Use the PIE conversion optimization framework

Contributors

@paul-boag


Business Benefits

Identify what to test next using a straightforward prioritization method.


Form a hypothesis based on the data available and determine its potential for success if tested.

Find answers to the following questions:

  • What’s the potential lift if this test succeeds?
  • What’s the upside and value in running the test?
  • Does it have the chance for big or incremental improvements?

Determine the potential and evaluate the risk associated with a test.

Ask yourself:

  • How important is this page or funnel that I’m testing on?
  • Is it going to impact a large portion of my traffic or just a small section of my website?
  • Am I testing the core features and user experience, or am I dabbling at the edges?

For example, you might decide to run your test with a small sample size and over a longer period of time to help others feel comfortable testing something so critical. Conversely, if the funnel isn’t as important but has a high potential for lift, you might decide to go into the test guns blazing for bigger wins.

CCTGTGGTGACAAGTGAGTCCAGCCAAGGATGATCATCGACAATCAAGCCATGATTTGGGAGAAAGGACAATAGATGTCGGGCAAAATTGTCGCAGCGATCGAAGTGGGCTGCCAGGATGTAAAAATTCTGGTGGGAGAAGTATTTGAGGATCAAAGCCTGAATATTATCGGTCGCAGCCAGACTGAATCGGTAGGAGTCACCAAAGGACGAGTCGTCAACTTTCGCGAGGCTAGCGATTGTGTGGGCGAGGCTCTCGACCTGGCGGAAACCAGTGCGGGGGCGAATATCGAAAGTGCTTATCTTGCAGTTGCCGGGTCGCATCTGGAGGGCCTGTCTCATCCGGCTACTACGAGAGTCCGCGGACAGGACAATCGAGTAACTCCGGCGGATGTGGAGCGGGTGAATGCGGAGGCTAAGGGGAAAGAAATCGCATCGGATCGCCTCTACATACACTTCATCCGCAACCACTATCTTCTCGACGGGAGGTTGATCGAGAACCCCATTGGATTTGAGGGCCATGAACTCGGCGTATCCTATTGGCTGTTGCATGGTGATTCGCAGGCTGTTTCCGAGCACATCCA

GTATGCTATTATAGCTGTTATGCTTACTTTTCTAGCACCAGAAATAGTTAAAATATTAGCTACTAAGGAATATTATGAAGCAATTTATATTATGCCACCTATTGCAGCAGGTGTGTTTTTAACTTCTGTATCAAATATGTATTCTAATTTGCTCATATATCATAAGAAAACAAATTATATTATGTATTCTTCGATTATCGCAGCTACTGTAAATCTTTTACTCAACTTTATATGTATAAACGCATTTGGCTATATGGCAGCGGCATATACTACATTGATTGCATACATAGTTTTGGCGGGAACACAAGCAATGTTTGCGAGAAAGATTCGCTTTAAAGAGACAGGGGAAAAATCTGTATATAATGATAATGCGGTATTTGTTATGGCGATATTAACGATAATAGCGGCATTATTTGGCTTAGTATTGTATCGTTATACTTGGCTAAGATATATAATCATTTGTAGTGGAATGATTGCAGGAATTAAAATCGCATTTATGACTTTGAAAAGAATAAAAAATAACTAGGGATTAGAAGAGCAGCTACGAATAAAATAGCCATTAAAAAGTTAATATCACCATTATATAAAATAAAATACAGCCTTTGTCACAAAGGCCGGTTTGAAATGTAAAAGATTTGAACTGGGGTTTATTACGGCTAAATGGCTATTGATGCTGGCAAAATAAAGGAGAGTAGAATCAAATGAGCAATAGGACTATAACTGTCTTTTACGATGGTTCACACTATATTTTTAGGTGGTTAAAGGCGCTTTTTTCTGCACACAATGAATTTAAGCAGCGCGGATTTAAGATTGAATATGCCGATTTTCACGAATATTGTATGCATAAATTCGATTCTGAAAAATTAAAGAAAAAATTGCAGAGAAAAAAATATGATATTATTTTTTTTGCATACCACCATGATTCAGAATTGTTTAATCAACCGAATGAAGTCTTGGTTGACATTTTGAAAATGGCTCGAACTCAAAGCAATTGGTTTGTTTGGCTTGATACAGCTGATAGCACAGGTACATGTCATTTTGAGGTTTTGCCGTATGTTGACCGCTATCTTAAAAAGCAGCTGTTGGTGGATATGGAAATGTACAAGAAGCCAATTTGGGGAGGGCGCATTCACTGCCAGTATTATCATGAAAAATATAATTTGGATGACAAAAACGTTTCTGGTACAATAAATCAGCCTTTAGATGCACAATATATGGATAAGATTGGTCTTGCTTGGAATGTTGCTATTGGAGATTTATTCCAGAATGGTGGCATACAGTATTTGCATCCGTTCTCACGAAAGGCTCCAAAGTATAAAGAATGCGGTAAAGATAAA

Determine how easy it would be to carry out the test.

Answer the following questions:

  • How hard is this test to implement?
  • Can I run this test myself through a testing software like Optimizely?
  • Or does it require weeks of development work to roll out the test?

Rank each test idea on a scale of one to ten for potential, importance, and ease.

For each criteria, potential, importance and ease, score the test from 1 (low) to 10 (high). Add up the results and use that to rank the overall value of each test.

Prioritize tests with the highest average value and systematically move on to the subsequent highest prioritized test.

Continually create new test ideas and re-prioritize them to create a continual process of always running the most important tests.